Pakistan: A Market with High Potential but Great Challenges
Pakistan is the 5th largest nation in the world with an estimated population of 219 million (not a small market, right?). Ranked around 40th in the world in terms of GDP - $302 billion, which is greater than Finland, New Zealand, Kuwait, Hungary and Greece. We are among the top 20 countries in terms of English speaking population. We have a very young population compared to the developed economies; median age in Pakistan is 23.8 years only. Compare it with the following countries:
64 percent of Pakistanis are younger than 30. Pakistan is said to have more young people than it has ever had, and this pattern is expected to last till 2050.
And this is not an exhaustive list of the pros that we have as a nation, but just a glimpse. Potentially speaking, Pakistan offers great prospects for business and investment. A market that cannot be ignored for long.
However, there are factors that impede our growth and keep us from realizing our true potential. These challenges marginalize the advantages that we offer as a market and a partner. We must work to address these areas in order to rebrand Pakistan and transform it into a strong and vibrant economy. Some of the key impediments to our economic progress include:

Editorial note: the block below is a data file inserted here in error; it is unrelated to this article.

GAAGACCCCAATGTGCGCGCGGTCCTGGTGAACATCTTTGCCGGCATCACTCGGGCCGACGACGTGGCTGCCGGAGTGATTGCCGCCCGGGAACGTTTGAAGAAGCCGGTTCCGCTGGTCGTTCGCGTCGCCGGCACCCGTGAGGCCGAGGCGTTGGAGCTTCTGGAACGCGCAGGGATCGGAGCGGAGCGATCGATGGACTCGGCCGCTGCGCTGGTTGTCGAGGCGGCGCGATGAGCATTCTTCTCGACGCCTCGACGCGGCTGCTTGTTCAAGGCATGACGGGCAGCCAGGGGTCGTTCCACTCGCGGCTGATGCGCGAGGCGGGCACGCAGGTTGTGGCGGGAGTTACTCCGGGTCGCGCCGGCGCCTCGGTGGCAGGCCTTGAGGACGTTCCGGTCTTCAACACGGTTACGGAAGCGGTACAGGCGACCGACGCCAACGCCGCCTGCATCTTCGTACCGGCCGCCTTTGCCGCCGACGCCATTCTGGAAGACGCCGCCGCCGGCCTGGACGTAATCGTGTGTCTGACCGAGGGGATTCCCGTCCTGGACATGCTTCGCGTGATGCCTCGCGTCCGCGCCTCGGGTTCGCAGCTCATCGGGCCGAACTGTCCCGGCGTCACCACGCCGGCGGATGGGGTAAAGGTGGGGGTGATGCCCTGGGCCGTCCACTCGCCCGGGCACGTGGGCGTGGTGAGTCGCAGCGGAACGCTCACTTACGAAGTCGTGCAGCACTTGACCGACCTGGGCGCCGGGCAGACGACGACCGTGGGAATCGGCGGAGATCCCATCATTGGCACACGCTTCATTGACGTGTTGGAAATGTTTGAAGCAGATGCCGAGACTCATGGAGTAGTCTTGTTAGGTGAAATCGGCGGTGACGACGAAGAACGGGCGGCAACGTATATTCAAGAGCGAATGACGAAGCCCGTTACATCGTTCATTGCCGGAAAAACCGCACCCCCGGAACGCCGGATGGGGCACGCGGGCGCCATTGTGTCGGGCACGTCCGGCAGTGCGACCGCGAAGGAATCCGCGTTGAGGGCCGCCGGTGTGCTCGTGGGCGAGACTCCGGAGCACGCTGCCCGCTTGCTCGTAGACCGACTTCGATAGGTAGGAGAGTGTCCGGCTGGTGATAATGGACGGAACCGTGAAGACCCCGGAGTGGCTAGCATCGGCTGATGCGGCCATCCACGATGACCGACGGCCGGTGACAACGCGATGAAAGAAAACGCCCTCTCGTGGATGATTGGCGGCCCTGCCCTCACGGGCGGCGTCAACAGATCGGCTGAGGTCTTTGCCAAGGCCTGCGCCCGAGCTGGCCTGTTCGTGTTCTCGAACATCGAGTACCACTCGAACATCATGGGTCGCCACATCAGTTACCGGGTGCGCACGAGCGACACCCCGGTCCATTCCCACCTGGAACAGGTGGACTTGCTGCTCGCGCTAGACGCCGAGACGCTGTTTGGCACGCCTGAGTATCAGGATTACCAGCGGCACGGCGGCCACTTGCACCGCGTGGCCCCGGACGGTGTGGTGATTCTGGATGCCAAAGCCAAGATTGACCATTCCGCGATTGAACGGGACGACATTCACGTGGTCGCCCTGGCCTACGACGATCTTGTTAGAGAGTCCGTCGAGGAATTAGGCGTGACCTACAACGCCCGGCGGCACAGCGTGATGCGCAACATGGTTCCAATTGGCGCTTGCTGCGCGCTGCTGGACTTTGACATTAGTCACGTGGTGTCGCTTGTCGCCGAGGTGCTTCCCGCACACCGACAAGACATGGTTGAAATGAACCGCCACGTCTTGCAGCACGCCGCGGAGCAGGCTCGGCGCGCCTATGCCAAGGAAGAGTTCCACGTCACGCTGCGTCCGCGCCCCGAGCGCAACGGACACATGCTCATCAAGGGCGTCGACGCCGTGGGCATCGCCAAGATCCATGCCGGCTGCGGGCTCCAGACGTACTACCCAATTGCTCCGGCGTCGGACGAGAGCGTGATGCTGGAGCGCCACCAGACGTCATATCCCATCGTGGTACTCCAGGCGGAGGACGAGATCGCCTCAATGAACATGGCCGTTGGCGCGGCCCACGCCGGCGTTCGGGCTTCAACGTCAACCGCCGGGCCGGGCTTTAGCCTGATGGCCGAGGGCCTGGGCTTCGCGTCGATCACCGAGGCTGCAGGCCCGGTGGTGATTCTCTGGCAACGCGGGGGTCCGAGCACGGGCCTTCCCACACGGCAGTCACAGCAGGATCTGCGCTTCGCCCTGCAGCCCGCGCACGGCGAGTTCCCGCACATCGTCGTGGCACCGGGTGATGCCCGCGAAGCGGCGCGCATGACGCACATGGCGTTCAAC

- Political instability and lack of continuity of policy
- Corrupt and inefficient judicial system
- Low literacy rate and education
- High unemployment
- Low per capita income and buying power
- Unequal distribution of wealth
- Underprivileged and underdeveloped populace
- Low “ease of doing business”
- Low GDP growth rate
Human Development or Foreign Investment?
We pay too much attention (at least in words) on image building, anticipating to attract foreign investors. Investors make pragmatic decisions on rational grounds. They either not enter a market too weak or uncertain, or do so on their own terms and conditions, which in the long run, further dampens the socioeconomic conditions of a country.
Our collective priority at this point should be to put the house in order first. We need to draw our masses out from surviving to a thriving state. Without investing in human development, developing a strong middle class, the desire for economic development and independence would remain a dream. The opportunities enjoyed by the middle class and the elite today, would not be sustainable for long, if we continue to neglect the prospects of the majority.
The proposition is fair and simple: share it or lose it!
- Worldometer - Pakistan Population
- Wikipedia - List of countries by median age
- Wikipedia - List of countries by GDP (nominal)
- Wikipedia - List of countries by English-speaking population
- UNDP - Unleashing the potential of a young Pakistan